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Making light of heavy vehicles
The drive to protect the planet for future generations is gathering momentum. Where possible, organizations are striving to reduce their environmental footprints. This is undoubtedly the case in the automotive industry, with initiatives like light-weighting and the development of electric vehicles. Molybdenum-containing steels enable a number of exciting improvements in efficiency, safety, and sustainability in heavy vehicles.
“Each autonomous, and yet together”
At the inauguration of the Nordic Embassies in Berlin in the autumn of 1999, Queen Margrethe II of Denmark formulated this motto for the future cooperation of the five Nordic countries. Twenty years later, this unique project is still making a statement about international friendship – and the lasting, low maintenance beauty of molybdenum- containing stainless steel.
Supplying water in the desert
Qatar, which the World Resource Institute lists as the world's most water-stressed country, is currently building a number of mega reservoirs to ensure a safe water supply for its growing population. Molybdenum-containing stainless steel dowel bars are helping to tackle this incredible challenge.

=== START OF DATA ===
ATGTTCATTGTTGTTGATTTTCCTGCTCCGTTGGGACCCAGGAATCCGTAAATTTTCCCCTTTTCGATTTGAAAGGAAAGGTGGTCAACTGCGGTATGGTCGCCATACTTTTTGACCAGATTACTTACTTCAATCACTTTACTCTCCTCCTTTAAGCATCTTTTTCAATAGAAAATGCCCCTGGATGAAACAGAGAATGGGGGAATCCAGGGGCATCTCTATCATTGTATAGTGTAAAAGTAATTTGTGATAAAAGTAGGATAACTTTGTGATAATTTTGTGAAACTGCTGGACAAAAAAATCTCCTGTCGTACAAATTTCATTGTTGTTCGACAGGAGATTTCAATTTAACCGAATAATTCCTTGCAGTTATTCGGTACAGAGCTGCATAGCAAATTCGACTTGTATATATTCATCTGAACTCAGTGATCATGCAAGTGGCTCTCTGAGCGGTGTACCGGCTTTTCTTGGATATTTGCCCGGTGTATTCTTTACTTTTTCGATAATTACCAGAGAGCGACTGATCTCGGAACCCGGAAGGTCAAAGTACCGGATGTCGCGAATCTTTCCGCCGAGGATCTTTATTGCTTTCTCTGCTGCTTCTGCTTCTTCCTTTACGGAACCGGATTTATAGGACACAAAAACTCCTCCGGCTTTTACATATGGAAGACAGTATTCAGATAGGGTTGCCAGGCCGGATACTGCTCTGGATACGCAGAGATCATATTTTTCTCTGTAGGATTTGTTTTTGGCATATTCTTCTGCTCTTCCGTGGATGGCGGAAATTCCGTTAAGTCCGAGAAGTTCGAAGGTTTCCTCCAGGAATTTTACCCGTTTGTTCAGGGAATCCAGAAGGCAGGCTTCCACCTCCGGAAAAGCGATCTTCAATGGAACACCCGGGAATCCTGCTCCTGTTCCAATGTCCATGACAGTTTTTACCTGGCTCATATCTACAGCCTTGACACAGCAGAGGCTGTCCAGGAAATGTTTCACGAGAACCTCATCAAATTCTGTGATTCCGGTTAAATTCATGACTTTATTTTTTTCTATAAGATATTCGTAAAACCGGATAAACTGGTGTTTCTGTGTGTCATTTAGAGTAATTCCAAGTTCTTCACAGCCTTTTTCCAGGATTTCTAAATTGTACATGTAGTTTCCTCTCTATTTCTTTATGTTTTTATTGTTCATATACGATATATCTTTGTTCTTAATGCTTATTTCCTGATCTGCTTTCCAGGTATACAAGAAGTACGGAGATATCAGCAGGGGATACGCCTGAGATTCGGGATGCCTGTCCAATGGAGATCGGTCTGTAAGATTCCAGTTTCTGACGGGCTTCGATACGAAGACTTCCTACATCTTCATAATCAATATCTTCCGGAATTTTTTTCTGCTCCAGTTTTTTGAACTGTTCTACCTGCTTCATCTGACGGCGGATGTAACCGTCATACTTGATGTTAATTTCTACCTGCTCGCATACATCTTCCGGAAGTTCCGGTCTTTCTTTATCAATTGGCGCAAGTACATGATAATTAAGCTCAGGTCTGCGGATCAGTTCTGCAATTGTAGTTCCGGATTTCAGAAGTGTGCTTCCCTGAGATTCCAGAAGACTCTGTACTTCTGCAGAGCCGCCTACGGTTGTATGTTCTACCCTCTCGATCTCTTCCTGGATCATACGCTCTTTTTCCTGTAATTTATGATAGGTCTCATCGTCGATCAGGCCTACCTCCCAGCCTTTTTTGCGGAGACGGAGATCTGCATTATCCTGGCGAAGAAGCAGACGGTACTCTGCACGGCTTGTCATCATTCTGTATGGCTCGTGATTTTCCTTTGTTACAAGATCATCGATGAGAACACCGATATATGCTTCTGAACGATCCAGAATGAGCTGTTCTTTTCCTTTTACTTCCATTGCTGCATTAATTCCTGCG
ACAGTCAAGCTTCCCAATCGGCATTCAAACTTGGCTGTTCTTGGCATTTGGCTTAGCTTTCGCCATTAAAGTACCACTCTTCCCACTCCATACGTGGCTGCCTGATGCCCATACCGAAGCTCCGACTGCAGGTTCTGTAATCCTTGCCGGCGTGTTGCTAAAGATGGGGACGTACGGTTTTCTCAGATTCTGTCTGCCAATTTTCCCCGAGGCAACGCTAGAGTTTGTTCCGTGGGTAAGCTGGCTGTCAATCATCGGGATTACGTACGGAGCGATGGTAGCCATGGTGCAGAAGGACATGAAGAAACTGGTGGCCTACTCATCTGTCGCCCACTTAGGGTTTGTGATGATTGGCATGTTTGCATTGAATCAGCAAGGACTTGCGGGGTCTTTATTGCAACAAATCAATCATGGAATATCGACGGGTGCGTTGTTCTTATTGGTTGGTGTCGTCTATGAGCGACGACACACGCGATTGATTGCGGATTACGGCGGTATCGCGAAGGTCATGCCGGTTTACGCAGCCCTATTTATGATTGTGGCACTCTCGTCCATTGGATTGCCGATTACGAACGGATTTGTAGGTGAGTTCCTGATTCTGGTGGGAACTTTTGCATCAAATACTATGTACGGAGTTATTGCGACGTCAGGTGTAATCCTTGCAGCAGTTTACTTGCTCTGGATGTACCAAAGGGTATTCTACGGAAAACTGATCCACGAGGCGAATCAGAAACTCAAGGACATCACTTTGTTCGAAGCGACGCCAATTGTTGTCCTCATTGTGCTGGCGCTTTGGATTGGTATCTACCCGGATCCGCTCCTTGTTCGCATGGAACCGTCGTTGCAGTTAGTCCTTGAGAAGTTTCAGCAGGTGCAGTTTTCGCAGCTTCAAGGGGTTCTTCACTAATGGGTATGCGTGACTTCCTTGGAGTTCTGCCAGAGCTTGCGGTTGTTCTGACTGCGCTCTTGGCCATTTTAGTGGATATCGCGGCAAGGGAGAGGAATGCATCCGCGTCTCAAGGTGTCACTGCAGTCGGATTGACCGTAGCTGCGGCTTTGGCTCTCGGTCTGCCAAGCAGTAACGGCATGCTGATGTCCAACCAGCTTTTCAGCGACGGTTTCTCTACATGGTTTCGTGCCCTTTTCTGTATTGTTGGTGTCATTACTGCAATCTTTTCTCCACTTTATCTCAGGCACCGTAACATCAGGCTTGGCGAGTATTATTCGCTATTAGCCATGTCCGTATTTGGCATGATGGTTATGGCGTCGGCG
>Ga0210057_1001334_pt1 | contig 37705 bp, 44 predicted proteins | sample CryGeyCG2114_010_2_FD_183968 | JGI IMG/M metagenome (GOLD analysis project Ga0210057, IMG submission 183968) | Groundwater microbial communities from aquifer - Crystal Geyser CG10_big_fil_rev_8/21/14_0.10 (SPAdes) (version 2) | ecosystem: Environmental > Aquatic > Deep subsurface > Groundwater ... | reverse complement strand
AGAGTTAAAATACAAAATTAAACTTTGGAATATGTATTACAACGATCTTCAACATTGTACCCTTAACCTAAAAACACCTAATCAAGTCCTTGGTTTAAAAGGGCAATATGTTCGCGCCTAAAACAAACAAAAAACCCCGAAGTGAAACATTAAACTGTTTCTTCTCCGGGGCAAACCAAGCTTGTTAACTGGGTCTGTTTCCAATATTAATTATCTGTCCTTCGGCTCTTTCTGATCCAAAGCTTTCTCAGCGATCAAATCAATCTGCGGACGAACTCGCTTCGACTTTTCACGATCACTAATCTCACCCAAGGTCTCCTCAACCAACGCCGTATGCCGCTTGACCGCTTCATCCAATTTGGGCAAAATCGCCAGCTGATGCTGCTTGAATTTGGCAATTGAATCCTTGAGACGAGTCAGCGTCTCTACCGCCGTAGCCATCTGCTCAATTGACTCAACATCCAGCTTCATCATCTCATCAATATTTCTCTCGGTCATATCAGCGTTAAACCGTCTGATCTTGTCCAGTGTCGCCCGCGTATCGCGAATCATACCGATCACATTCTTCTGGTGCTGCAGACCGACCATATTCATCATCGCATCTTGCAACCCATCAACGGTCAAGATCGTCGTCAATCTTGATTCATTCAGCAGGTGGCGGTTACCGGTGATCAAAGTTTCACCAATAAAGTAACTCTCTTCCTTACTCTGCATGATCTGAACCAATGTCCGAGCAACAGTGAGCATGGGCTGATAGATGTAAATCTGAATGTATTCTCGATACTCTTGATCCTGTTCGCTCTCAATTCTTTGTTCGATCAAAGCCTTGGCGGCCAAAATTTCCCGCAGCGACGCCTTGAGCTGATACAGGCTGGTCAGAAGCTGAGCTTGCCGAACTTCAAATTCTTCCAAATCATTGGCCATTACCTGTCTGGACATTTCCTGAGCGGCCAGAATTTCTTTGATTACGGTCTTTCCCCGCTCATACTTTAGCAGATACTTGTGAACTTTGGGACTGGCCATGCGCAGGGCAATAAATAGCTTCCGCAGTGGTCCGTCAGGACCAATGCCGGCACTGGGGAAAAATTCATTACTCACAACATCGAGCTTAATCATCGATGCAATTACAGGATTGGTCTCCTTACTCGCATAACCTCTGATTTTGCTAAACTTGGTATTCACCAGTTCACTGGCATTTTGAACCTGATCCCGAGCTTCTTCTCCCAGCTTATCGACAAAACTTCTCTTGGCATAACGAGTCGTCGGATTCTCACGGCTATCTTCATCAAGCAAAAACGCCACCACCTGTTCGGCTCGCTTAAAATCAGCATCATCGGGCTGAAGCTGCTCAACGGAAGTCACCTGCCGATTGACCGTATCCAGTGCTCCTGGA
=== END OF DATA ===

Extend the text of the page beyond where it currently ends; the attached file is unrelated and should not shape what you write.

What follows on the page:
Fascinating fasteners
The Large Hadron Collider at CERN in Switzerland is one of the world's biggest and most complex scientific instruments. By smashing subatomic particles at unimaginable force, the collider generates data that could help answer some of the fundamental questions of physics and explain life and death of the cosmos. Molybdenum is instrumental in carrying out these revolutionary experiments.
Adding a splash of color
Who said skyscrapers must all be uniformly gray? Electrochemically colored stainless steel adds some whimsy to Seattle's new Doppler Building. The invigorating stripes of color serve as an antidote to the city's often cloudy skies. Below these stripes, a series of stainless steel sculptures at the building's base demonstrate another artistic application of this unique metal.